In Cross of Iron
Sam Peckinpah weighs in on World War II from the German point of view. The result is as bleak, if not quite as bloody, as one expects from the director of The Wild Bunch
, in part because this 1977 film was cut to ribbons by nervous studio executives. The assorted excerpts that remain don't constitute an exhilarating or even an especially thrilling battle epic. The war is grinding to a close, and veterans like James Coburn's Steiner are grimly aware that it's a lost cause. The battlefield is a death trap of sucking mud and barbed wire, and the German generals (viz., the martinet played by James Mason) seem to pose a bigger threat to the life and limbs of Steiner's men than the inexorable enemy. Not even Peckinpah's famous sensuous exuberance when shooting violence is much in evidence; the picture is a depressive, claustrophobically overcast experience. The bloody high (or low) point isn't a shooting; it's a wince-inducing de-penis-tration during oral sex. For a fun time with the men in (Nazi) uniform, try Das Boot
instead. --David Chute, Amazon.com
United Kingdom released, PAL/Region 2 DVD: LANGUAGES: English ( Mono ), WIDESCREEN (1.78:1), SPECIAL FEATURES: Interactive Menu, Scene Access, SYNOPSIS: Cross of Iron (1976) proves the extent to which human beings will go in order to destroy themselves. Set in 1943, with the German army facing destruction by the Russians, it focuses on a doomed platoon. And without sentiment, it shows us a set of complex relationships between officers and other ranks in which the instinct for war proves greater that the instinct for survival. Sam Peekinpah is a director who doesn't wrap the comforter of a liberal message round many of his films he made The Wild Bunch an in this battle-piece, photographed as a thunderous map of hell by John Coquillon, Peekinpah is in his element, 'In war, anything goes', is the message to the troops a message relayed in every sour grimace and belligerent gesture by the platoon's problem hero, played by James Coburn, who has a long list of medals and a longer record of insubordination and 'dumb insolence'. The colonel, played by James Mason, recognises his sort and the danger he represents for since he is good at war to satisfy, his enjoyment of it fuels the conflict. Also in the fox-hole is a Prussian officer, played by Maximilian Schell, who needs war to satisfy not so much his bent for destructiveness, but his lust for personal glory. While the enemy are raining down shells, these two are locked in a struggle of personal vindictiveness conduct that would be absurd, if they themselves were not part of a greater absurdity called war. As always with a director who seems hell-bent on having his characters' guts for raw film stock, Peekinpah, using his celebrated technique of slow-motion mayhem, delivers his gory-covered message with brutal effectiveness. If such men are necessary to fight wars, that's one more reason for not having wars.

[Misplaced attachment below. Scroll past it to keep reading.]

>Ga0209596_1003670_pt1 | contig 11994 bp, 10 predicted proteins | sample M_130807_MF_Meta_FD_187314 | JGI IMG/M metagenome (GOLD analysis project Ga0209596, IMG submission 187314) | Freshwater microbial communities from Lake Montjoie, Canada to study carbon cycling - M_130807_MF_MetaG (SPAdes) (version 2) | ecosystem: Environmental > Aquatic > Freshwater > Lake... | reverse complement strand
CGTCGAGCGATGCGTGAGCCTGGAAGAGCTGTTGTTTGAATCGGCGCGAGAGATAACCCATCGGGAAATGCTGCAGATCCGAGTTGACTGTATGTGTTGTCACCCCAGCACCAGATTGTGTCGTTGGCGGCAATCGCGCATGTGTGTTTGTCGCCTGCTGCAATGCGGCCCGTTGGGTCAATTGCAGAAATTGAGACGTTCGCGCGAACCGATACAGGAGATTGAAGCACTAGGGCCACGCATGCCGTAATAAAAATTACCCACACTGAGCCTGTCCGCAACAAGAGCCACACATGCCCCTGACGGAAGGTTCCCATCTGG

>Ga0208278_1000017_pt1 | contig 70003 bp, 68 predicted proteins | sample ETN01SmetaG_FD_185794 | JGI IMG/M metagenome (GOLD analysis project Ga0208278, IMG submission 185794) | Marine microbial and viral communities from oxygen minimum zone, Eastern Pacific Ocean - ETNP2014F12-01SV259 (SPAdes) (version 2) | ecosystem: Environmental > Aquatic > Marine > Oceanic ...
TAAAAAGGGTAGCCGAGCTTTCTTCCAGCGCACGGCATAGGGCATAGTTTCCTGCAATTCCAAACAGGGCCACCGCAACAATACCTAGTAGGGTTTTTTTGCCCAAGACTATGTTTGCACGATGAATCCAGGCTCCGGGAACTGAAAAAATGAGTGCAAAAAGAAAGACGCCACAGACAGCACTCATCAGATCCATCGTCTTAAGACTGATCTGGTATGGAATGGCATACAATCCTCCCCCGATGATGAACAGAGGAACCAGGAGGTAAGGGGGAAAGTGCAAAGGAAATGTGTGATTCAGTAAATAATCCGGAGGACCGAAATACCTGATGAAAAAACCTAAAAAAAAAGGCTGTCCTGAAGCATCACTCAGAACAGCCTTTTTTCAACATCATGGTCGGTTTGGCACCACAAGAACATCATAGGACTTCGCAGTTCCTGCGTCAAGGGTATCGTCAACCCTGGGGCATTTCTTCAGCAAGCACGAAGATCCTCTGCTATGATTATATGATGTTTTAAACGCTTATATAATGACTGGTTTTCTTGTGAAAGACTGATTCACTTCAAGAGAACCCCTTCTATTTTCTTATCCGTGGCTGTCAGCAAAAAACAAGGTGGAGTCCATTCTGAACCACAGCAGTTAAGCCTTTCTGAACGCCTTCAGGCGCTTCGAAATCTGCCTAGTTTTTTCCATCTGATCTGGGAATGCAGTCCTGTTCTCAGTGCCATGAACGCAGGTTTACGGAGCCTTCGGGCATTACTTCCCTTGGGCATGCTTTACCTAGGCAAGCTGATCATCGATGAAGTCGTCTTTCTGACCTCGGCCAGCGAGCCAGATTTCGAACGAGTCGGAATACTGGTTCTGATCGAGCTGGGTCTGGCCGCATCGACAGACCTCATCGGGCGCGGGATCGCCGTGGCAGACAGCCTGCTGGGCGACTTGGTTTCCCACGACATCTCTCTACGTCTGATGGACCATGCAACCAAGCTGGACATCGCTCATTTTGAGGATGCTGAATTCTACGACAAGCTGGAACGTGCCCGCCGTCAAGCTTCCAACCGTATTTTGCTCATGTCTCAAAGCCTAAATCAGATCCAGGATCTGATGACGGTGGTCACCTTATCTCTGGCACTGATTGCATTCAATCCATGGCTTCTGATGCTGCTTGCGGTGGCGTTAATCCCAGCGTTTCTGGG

...Cross of Iron (UK)